The Electrophysiological Basis of QT Dispersion: Global or Local Repolarization?
To the Editor:
Kors et al1 present a very interesting article on the genesis of QT dispersion (QTD) in the 12-lead surface ECG. The authors provide support for the hypothesis that differences in the QT interval on the surface ECG are due to different projections of a common T-wave vector. Although the article is an important methodological contribution and it fuels a necessary rethinking of the clinical and diagnostic value of QTD, we would like to caution against a mechanistic view of its main conclusion.
Many arguments may still be made for the widely appreciated “local” hypothesis of QTD genesis, which we supported after reporting a significant correlation between local myocardial measurements and the surface ECG.2 3 Although it is notoriously difficult, if not impossible, to explain local myocardial repolarization by means of surface ECG recordings (the unsolved “inverse” problem of electrocardiography), a common T-wave vector may reflect some simplification of the electric forces during ventricular repolarization. The vectorcardiographic calculation itself presumes that the T wave can be explained by an electric dipole and that it will average existing local differences in repolarization forces.
Importantly, by using the technique of body surface potential mapping, a large number of elaborate studies spanning decades have proven that the nature of repolarization has nondipolar contents as well (recently reviewed by Taccardi et al4 ). Under certain arrhythmogenic clinical situations, it may be exactly this local deviation from dipolarity that may reveal the arrhythmogenic substrate. In addition, viewing repolarization as a global electric dipole also neglects the contribution of any transmural dispersion, which was recently demonstrated to be of possible importance in the genesis of QTD and late T-wave changes.
Although we would certainly expect that part of the T wave can be explained by the vector concept and our remarks do not include the prognostic features contained within it,5 the contribution of local and global repolarization forces to the T wave and QTD on the body surface may significantly vary between clinical situations. A minor problem of the study by Kors et al1 in this respect is the unknown diagnosis of the 1220 patients that constituted their ECG database.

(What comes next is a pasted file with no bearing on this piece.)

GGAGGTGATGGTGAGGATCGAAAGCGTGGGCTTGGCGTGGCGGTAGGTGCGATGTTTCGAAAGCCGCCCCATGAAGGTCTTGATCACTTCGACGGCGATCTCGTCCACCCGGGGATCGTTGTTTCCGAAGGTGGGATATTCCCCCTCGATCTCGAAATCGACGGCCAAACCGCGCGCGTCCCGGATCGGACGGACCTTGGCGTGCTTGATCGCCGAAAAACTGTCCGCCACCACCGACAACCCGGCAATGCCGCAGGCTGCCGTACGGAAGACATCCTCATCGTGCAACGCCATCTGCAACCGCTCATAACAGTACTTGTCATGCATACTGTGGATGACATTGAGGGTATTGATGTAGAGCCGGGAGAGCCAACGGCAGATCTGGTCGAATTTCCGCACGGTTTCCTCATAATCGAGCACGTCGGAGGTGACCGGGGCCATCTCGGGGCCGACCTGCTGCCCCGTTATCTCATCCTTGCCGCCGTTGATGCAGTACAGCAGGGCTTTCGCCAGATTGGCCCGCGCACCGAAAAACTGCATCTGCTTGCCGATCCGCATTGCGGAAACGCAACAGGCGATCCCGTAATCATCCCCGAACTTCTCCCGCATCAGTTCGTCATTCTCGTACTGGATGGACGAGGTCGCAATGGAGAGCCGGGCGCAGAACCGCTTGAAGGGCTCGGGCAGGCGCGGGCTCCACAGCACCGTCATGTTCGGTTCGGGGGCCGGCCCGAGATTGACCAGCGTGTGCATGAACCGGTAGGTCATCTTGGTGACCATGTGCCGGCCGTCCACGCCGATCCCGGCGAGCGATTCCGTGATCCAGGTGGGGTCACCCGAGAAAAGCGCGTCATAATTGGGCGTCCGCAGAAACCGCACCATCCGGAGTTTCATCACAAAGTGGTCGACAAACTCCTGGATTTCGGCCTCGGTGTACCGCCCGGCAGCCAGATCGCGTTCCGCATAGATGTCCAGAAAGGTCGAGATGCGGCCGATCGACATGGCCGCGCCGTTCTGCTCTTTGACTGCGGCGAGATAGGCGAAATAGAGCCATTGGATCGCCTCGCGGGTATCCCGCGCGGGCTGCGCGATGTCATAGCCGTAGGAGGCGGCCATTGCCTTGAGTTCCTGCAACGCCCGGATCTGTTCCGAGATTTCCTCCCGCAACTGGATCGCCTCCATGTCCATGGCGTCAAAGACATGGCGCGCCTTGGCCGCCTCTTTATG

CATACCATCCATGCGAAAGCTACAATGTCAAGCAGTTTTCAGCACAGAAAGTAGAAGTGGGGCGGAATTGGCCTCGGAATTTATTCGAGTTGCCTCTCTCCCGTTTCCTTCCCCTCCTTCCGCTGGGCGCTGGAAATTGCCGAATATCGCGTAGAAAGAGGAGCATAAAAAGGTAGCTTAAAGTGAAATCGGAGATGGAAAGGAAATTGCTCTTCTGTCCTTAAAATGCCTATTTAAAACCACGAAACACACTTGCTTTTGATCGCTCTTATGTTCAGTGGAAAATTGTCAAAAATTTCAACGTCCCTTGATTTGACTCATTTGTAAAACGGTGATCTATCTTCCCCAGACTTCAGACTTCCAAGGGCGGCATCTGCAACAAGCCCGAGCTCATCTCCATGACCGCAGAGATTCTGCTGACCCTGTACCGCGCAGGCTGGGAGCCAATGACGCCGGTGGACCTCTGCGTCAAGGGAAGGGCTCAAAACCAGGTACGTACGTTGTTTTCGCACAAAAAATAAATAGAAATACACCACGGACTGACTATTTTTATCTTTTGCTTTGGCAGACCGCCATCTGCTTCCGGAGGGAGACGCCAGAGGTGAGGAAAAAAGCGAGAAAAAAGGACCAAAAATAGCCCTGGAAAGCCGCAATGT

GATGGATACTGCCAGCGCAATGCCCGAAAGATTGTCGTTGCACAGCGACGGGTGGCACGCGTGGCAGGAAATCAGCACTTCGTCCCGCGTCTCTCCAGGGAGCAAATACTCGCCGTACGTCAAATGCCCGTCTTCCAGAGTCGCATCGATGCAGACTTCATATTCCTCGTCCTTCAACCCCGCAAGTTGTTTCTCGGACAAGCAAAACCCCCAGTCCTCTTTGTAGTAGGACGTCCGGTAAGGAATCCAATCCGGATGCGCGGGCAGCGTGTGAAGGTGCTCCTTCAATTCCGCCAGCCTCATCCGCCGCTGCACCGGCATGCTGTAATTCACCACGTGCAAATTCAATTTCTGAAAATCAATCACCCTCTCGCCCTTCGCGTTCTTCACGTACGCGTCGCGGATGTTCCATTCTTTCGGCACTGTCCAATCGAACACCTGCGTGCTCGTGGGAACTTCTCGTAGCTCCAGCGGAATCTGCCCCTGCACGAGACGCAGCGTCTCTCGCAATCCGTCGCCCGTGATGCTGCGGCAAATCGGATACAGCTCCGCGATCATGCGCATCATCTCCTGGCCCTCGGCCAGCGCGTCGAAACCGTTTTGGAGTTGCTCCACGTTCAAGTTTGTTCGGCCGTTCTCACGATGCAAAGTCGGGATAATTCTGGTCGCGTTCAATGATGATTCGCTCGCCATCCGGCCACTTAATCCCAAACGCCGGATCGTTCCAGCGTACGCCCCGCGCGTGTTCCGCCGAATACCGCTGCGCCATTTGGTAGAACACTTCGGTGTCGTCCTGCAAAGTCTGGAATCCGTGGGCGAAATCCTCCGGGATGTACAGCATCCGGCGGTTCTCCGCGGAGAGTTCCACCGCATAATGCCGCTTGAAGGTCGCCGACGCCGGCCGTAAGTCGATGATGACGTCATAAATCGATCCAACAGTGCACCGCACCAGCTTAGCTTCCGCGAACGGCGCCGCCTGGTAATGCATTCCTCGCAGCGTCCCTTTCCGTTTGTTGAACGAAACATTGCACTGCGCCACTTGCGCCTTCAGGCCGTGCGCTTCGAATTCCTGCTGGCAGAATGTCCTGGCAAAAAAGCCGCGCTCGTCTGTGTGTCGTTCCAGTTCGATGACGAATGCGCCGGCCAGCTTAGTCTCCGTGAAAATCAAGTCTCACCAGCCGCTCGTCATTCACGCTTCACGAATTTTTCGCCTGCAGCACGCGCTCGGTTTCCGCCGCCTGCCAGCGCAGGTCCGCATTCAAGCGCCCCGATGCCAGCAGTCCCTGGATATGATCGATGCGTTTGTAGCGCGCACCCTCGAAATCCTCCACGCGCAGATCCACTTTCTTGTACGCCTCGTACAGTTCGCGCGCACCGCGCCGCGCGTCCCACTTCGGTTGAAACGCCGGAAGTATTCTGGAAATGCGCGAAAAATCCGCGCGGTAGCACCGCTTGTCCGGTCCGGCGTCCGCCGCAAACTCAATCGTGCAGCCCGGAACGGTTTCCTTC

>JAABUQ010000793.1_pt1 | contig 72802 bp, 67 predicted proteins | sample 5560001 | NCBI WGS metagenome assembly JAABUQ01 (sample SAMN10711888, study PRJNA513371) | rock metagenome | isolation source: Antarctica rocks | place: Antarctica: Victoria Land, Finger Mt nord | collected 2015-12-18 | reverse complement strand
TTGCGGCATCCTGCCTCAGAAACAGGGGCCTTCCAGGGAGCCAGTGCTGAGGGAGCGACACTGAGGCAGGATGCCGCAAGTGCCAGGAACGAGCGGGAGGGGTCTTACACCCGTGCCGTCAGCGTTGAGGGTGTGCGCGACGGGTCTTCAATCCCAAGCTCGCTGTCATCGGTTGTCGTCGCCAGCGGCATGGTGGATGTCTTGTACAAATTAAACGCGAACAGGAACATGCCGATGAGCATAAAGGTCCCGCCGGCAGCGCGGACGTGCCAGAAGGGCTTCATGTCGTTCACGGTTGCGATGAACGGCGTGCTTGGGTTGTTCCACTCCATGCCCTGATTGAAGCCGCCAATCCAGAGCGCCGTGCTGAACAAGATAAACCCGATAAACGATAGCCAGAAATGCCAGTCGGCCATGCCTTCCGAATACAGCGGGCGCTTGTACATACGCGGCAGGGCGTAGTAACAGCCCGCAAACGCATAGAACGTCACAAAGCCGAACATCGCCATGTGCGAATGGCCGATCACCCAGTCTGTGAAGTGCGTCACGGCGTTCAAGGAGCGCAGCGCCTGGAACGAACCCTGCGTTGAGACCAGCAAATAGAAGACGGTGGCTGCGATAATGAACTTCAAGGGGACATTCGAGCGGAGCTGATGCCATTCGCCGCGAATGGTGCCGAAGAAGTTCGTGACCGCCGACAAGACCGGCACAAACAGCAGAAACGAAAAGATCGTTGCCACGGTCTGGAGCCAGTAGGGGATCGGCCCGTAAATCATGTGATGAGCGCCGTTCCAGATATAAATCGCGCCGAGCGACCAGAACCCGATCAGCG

Because the truth may lie somewhere in the middle between the vector concept of QTD and an explanation by underlying local repolarization, more specific experimental and human studies are needed to ascertain the exact contribution of local and global repolarization forces to recordings on the body surface.
- Copyright © 2000 by American Heart Association
We thank Drs Zabel and Franz for their kind letter, which gives us the opportunity to further clarify our thinking about the controversial and difficult problem of QT dispersion (QTD). We completely agree that not all information in the T wave or in the ECG in general can be represented by a dipolar model. However, there will always be one last electrical source when repolarization comes to an end. The field generated by this source will be captured by every single electrode on or in the body. Repolarization must, therefore, come to an end at all electrode positions simultaneously. Only when the lead electrodes have equal potential will the signal in this lead become zero before the common end of repolarization.
The closer to the source, the higher the electrode potential. This is essentially a function of the inverse of the square of the distance. Thus, an epicardial electrode will pick up huge signals from the local myocardium and much attenuated signals from remote parts. The measurement of differences in action potential duration is possible close to the heart because of the rejection of low-level signal contributions from distant sources. On the body surface, however, amplitude differences between local and distant sources are sharply diminished. Because of this blurring of local cardiac information, we cannot accurately deduce action potential duration distributions in the heart.
For our explanation of QTD in terms of low amplitude and equal electrode potentials, we made use of a single dipole model. Our experiments do not exclude multipolar sources but, in our opinion, circumstantial evidence makes it unlikely that they play an important role. Previous studies have shown that ECGs and vectorcardiograms can very well be synthesized from each other when the reconstruction is performed using a transformation per individual.R1 R2 This indicates the adequacy of a simple dipole model for all practical purposes. Considering the large measurement error in determining QTD,R3 we think any subtleties due to nondipolar components are unlikely to be discernible at the body surface. However, further research in this respect, as suggested by Drs Zabel and Franz, is to be welcomed. The greatest challenge will be to distinguish between the measurement problem and the equality of electrode potentials, without which QTD cannot exist.
Horan LG, Flowers NC, Brody DA. Principal factor waveforms of the thoracic QRS complex. Circ Res. 1964;15:131–145.
Scherer JA, Nicklas JM. Synthesis of the 12-lead electrocardiogram from a 3-lead semi-orthogonal subset using patient-specific transformation arrays. In: Ripley KL, ed. Proceedings of Computers in Cardiology. Washington: IEEE Comp Soc; 1988:149–151.
Kors JA, Van Herpen G. Measurement error as a source of QT dispersion: a computerised analysis. Heart. 1998;80:453–458.